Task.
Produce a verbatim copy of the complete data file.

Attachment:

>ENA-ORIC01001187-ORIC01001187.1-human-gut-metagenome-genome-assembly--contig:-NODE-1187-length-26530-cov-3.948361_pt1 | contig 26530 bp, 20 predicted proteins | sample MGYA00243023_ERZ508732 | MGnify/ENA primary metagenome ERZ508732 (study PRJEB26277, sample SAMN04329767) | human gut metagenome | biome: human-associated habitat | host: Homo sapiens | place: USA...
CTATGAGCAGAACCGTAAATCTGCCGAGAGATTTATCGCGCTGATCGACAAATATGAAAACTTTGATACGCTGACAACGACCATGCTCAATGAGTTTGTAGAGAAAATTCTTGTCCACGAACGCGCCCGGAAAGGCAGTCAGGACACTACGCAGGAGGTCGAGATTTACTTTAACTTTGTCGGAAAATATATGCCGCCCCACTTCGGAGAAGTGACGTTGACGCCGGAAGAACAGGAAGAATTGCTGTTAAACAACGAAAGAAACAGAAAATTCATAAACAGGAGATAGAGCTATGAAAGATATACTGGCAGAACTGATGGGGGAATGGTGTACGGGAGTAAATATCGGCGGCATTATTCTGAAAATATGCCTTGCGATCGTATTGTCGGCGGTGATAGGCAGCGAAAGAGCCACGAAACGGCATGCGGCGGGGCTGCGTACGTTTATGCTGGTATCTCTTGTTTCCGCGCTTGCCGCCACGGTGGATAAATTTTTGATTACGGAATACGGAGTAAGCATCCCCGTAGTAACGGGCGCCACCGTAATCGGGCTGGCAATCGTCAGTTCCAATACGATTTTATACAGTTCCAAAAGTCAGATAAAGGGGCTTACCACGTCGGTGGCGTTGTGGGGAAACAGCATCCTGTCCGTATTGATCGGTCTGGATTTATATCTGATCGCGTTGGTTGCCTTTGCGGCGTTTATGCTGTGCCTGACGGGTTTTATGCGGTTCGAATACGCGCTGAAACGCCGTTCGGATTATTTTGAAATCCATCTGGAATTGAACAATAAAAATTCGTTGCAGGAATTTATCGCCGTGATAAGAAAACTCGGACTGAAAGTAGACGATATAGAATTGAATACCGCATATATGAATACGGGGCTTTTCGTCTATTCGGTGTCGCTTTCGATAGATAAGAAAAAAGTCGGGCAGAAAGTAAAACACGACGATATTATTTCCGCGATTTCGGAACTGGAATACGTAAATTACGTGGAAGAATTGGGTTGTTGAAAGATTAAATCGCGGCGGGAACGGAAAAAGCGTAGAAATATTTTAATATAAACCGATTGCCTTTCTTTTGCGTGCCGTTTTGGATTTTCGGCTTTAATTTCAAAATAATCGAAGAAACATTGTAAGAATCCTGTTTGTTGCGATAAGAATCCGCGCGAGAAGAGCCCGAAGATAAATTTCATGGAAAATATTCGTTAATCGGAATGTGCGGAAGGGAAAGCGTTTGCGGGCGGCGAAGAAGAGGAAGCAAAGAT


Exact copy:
>ENA-ORIC01001187-ORIC01001187.1-human-gut-metagenome-genome-assembly--contig:-NODE-1187-length-26530-cov-3.948361_pt1 | contig 26530 bp, 20 predicted proteins | sample MGYA00243023_ERZ508732 | MGnify/ENA primary metagenome ERZ508732 (study PRJEB26277, sample SAMN04329767) | human gut metagenome | biome: human-associated habitat | host: Homo sapiens | place: USA...
CTATGAGCAGAACCGTAAATCTGCCGAGAGATTTATCGCGCTGATCGACAAATATGAAAACTTTGATACGCTGACAACGACCATGCTCAATGAGTTTGTAGAGAAAATTCTTGTCCACGAACGCGCCCGGAAAGGCAGTCAGGACACTACGCAGGAGGTCGAGATTTACTTTAACTTTGTCGGAAAATATATGCCGCCCCACTTCGGAGAAGTGACGTTGACGCCGGAAGAACAGGAAGAATTGCTGTTAAACAACGAAAGAAACAGAAAATTCATAAACAGGAGATAGAGCTATGAAAGATATACTGGCAGAACTGATGGGGGAATGGTGTACGGGAGTAAATATCGGCGGCATTATTCTGAAAATATGCCTTGCGATCGTATTGTCGGCGGTGATAGGCAGCGAAAGAGCCACGAAACGGCATGCGGCGGGGCTGCGTACGTTTATGCTGGTATCTCTTGTTTCCGCGCTTGCCGCCACGGTGGATAAATTTTTGATTACGGAATACGGAGTAAGCATCCCCGTAGTAACGGGCGCCACCGTAATCGGGCTGGCAATCGTCAGTTCCAATACGATTTTATACAGTTCCAAAAGTCAGATAAAGGGGCTTACCACGTCGGTGGCGTTGTGGGGAAACAGCATCCTGTCCGTATTGATCGGTCTGGATTTATATCTGATCGCGTTGGTTGCCTTTGCGGCGTTTATGCTGTGCCTGACGGGTTTTATGCGGTTCGAATACGCGCTGAAACGCCGTTCGGATTATTTTGAAATCCATCTGGAATTGAACAATAAAAATTCGTTGCAGGAATTTATCGCCGTGATAAGAAAACTCGGACTGAAAGTAGACGATATAGAATTGAATACCGCATATATGAATACGGGGCTTTTCGTCTATTCGGTGTCGCTTTCGATAGATAAGAAAAAAGTCGGGCAGAAAGTAAAACACGACGATATTATTTCCGCGATTTCGGAACTGGAATACGTAAATTACGTGGAAGAATTGGGTTGTTGAAAGATTAAATCGCGGCGGGAACGGAAAAAGCGTAGAAATATTTTAATATAAACCGATTGCCTTTCTTTTGCGTGCCGTTTTGGATTTTCGGCTTTAATTTCAAAATAATCGAAGAAACATTGTAAGAATCCTGTTTGTTGCGATAAGAATCCGCGCGAGAAGAGCCCGAAGATAAATTTCATGGAAAATATTCGTTAATCGGAATGTGCGGAAGGGAAAGCGTTTGCGGGCGGCGAAGAAGAGGAAGCAAAGAT